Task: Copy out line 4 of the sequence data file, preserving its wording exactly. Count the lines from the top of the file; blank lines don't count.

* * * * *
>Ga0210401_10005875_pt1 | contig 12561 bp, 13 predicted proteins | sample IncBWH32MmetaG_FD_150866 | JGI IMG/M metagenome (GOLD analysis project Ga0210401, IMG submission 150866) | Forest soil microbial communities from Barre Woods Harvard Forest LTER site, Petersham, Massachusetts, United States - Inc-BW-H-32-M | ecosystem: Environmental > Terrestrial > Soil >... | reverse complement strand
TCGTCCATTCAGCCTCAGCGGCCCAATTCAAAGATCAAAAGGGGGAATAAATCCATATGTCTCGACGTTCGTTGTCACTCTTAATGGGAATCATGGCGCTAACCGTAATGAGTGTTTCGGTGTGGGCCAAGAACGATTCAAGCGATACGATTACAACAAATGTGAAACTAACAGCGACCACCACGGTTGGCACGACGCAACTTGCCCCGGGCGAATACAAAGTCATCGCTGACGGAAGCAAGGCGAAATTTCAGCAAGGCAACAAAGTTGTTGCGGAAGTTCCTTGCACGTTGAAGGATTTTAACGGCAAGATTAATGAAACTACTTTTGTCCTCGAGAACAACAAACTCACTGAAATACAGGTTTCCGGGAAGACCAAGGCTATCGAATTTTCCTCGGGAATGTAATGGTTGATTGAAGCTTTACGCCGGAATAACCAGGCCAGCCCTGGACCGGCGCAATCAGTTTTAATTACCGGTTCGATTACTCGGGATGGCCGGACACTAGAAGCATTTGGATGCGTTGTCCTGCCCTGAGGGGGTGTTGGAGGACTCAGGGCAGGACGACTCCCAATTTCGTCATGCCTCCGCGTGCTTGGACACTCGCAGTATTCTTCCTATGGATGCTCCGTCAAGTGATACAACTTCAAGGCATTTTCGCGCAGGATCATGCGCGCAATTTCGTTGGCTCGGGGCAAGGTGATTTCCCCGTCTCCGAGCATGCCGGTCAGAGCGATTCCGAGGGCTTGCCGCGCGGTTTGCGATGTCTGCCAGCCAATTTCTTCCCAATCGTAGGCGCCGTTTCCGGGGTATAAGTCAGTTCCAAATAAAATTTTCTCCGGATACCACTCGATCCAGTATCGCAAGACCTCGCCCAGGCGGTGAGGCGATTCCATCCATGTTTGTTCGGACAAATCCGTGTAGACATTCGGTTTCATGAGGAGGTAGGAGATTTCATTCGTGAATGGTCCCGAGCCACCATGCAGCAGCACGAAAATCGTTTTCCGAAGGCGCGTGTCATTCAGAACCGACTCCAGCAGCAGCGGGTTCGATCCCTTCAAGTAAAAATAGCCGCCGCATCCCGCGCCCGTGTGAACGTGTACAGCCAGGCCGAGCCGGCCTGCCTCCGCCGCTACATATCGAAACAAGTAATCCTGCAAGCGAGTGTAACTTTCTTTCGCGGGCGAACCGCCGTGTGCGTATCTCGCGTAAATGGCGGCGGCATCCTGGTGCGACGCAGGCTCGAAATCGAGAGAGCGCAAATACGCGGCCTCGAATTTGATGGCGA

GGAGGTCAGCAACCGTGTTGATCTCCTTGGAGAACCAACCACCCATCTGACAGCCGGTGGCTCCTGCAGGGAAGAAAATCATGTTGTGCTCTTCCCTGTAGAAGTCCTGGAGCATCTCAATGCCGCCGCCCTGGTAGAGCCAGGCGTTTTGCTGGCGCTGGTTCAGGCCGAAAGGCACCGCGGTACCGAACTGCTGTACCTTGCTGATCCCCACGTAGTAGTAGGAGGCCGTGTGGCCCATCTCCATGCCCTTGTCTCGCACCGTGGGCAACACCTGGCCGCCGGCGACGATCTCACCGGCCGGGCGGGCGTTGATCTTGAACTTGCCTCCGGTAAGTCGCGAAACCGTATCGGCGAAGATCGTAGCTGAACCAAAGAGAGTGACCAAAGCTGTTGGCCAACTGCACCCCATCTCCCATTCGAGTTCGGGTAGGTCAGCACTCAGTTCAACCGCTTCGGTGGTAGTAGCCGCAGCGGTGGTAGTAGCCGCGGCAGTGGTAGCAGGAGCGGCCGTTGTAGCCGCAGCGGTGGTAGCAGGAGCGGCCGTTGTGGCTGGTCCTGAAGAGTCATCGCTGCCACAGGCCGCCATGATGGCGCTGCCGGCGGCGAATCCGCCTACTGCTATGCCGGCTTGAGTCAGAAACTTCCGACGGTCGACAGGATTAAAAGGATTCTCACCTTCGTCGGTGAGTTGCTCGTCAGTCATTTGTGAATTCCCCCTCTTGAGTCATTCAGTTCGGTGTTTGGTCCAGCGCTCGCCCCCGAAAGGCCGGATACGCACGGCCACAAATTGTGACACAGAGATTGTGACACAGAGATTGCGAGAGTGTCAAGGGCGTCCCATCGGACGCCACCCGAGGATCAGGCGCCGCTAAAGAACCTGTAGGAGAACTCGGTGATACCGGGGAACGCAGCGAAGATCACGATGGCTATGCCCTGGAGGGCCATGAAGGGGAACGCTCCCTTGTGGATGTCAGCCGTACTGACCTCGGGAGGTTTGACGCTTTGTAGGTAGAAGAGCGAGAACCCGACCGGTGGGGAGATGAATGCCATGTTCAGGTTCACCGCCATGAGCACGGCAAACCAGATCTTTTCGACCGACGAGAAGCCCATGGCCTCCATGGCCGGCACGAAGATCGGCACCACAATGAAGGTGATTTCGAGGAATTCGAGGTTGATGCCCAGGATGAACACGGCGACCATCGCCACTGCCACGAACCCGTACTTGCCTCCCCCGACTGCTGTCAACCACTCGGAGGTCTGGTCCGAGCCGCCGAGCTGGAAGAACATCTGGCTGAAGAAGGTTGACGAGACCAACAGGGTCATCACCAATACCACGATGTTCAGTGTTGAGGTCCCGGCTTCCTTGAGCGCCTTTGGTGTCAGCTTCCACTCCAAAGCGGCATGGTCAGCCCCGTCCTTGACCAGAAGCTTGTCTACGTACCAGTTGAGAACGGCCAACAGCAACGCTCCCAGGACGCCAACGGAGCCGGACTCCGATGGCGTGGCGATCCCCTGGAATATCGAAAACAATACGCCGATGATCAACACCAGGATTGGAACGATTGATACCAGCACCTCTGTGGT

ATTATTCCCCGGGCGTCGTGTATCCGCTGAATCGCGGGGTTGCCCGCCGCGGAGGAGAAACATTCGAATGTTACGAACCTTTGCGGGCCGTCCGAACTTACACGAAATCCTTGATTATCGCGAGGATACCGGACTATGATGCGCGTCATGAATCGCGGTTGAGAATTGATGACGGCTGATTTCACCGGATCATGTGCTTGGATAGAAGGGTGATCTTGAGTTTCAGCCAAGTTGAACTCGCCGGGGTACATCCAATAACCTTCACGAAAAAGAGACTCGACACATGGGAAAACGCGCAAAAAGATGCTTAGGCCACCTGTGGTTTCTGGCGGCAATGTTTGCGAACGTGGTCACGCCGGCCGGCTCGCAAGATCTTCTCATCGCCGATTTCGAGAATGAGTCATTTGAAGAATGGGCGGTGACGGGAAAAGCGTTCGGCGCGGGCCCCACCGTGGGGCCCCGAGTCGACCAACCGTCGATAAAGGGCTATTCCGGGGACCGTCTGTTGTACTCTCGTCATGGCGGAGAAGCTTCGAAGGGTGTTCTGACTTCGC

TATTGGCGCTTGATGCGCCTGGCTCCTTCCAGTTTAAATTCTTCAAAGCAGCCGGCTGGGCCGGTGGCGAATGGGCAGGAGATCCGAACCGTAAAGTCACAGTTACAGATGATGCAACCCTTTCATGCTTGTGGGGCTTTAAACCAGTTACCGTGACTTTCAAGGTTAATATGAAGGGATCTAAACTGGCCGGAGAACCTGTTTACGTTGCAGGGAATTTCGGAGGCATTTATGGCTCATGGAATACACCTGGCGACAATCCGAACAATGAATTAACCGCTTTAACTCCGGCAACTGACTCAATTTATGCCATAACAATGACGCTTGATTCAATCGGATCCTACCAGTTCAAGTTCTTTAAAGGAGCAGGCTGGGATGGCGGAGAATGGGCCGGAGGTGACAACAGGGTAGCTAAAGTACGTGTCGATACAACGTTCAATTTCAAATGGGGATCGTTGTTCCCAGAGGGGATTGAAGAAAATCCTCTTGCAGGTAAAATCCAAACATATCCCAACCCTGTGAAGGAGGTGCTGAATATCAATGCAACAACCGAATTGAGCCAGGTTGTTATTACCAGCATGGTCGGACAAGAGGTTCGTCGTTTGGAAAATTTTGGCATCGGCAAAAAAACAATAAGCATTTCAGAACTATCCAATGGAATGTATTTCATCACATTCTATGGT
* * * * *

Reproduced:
ATTATTCCCCGGGCGTCGTGTATCCGCTGAATCGCGGGGTTGCCCGCCGCGGAGGAGAAACATTCGAATGTTACGAACCTTTGCGGGCCGTCCGAACTTACACGAAATCCTTGATTATCGCGAGGATACCGGACTATGATGCGCGTCATGAATCGCGGTTGAGAATTGATGACGGCTGATTTCACCGGATCATGTGCTTGGATAGAAGGGTGATCTTGAGTTTCAGCCAAGTTGAACTCGCCGGGGTACATCCAATAACCTTCACGAAAAAGAGACTCGACACATGGGAAAACGCGCAAAAAGATGCTTAGGCCACCTGTGGTTTCTGGCGGCAATGTTTGCGAACGTGGTCACGCCGGCCGGCTCGCAAGATCTTCTCATCGCCGATTTCGAGAATGAGTCATTTGAAGAATGGGCGGTGACGGGAAAAGCGTTCGGCGCGGGCCCCACCGTGGGGCCCCGAGTCGACCAACCGTCGATAAAGGGCTATTCCGGGGACCGTCTGTTGTACTCTCGTCATGGCGGAGAAGCTTCGAAGGGTGTTCTGACTTCGC